The 2022 Cost of Living Support Fund evaluation

Who did we help?

The majority (69%) of the households we helped were families with disabled children. 21% of households lived with a disabled young person and 10% with a disabled adult.

  • 81% of the families were in receipt of carers allowance.  
  • 43% lived in social housing.  
  • 62% of the families we supported had a net income level of £18,000 or less. 
  • Over 95% of families were on a means-tested benefit.

83% of the grant recipients were people who access a Sense service. The remaining 17% were referred from our seven partner charities: Alstrom, BBS UK, BDFA UK, NewLife, Rett UK, WellChild and Zellweger.

Age range of grant recipients

Pie chart showing the age range of Fund recipients, the majority being children - 69%
Blue dotAdults10%
Purple dotChildren69%
Orange dotYoung people21%

One of us gave up their career to be a full-time parent carer to our two disabled children. We’re so grateful for the grant which will help us keep afloat and not have to make as many hard choices to afford living in London.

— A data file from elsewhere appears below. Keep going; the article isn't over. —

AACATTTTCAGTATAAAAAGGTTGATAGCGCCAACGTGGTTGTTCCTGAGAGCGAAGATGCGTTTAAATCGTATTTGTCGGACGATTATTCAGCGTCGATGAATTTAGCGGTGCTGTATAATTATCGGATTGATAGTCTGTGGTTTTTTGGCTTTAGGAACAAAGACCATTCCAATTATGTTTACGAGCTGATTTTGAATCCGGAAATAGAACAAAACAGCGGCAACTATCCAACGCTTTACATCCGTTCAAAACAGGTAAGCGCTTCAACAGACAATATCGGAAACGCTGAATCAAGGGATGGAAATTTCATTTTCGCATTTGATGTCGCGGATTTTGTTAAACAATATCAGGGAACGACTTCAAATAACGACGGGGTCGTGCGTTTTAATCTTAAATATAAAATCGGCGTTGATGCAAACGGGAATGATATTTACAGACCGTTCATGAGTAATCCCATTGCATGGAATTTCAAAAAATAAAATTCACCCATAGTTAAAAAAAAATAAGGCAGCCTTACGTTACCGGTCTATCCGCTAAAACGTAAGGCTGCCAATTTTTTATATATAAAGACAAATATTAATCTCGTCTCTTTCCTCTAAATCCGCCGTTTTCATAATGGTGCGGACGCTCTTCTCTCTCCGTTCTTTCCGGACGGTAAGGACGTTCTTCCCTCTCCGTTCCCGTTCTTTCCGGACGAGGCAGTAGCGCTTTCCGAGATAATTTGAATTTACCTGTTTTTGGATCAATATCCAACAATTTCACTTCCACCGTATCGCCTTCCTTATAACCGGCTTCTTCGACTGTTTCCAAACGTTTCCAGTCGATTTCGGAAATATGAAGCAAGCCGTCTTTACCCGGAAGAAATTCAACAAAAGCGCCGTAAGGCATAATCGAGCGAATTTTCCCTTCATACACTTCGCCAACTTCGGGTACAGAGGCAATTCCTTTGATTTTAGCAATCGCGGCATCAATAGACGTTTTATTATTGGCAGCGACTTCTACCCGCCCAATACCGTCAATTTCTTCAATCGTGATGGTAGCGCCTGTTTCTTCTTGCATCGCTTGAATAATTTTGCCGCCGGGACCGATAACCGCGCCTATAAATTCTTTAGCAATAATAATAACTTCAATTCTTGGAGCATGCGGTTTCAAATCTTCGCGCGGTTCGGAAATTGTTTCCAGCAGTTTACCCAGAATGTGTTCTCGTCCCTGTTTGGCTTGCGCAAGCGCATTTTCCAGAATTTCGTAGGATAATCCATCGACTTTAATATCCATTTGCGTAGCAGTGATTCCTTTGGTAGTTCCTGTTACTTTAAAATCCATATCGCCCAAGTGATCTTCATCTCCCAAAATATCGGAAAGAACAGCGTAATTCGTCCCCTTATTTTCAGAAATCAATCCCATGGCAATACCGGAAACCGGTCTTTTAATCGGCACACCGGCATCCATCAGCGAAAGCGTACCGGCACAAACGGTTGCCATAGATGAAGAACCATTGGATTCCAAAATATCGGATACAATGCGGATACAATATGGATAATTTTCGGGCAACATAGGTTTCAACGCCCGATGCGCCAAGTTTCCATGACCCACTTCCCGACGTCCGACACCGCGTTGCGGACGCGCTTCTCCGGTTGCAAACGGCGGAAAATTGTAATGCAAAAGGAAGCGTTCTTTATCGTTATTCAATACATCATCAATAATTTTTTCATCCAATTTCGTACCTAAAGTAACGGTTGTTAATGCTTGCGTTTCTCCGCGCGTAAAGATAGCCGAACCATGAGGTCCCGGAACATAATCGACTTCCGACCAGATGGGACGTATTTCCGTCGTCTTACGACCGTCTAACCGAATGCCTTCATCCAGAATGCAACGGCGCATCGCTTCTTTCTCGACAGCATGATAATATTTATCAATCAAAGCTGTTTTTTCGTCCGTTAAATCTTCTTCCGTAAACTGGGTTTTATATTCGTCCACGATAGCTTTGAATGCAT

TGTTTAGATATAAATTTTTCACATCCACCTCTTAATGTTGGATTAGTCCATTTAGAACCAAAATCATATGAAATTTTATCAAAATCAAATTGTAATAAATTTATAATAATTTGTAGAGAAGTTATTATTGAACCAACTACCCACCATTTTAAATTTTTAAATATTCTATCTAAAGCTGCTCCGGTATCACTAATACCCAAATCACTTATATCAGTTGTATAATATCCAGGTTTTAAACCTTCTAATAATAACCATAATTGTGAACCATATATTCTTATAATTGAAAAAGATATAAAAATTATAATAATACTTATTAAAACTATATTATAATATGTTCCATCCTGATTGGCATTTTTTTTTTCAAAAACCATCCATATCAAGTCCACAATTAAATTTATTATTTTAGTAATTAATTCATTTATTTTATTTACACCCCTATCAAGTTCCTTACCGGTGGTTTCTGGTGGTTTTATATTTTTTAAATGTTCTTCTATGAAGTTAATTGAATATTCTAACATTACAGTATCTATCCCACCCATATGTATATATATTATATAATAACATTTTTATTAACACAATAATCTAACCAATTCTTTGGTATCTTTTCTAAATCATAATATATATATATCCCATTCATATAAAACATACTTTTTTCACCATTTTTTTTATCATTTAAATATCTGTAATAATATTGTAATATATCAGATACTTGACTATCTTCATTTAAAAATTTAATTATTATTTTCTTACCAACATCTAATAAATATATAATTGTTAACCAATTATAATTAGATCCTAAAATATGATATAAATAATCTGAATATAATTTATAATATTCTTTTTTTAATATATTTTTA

Recipient of the cost of living fund

Tackling the financial and mental pressures

Bar chart showing how the grant helped. The highest response was from 60% of respondents who said it eased pressure on household income.

Everyone who received a grant said that it helped them cope with the financial pressure.

The biggest help was practical – people felt that they were more able to balance their finances (60%) and afford essential items (47%).

However, people reported how the financial support helped their mental health. 47% said that the fund made them feel less stressed and gave them an improved sense of wellbeing, while 20% said they felt more able to cope with day-to-day life and 23% said they had an improved sense of wellbeing.

It has eased pressure on our household income60%
I can afford other essential items47%
I feel less stressed and anxious47%
I feel more able to cope with day-to-day life20%
I have an improved sense of wellbeing23%
a woman in a grey hat and a boy in a blue hat smiling

Sense’s support fund will pay for the repairs to Jack’s powerchair, which is a huge relief. Without it, we may have gone into debt. Having to constantly think and worry about the additional costs is horrible and it makes me quite low sometimes.

Catherine, whose son Jack has cerebral palsy, epilepsy and a learning disability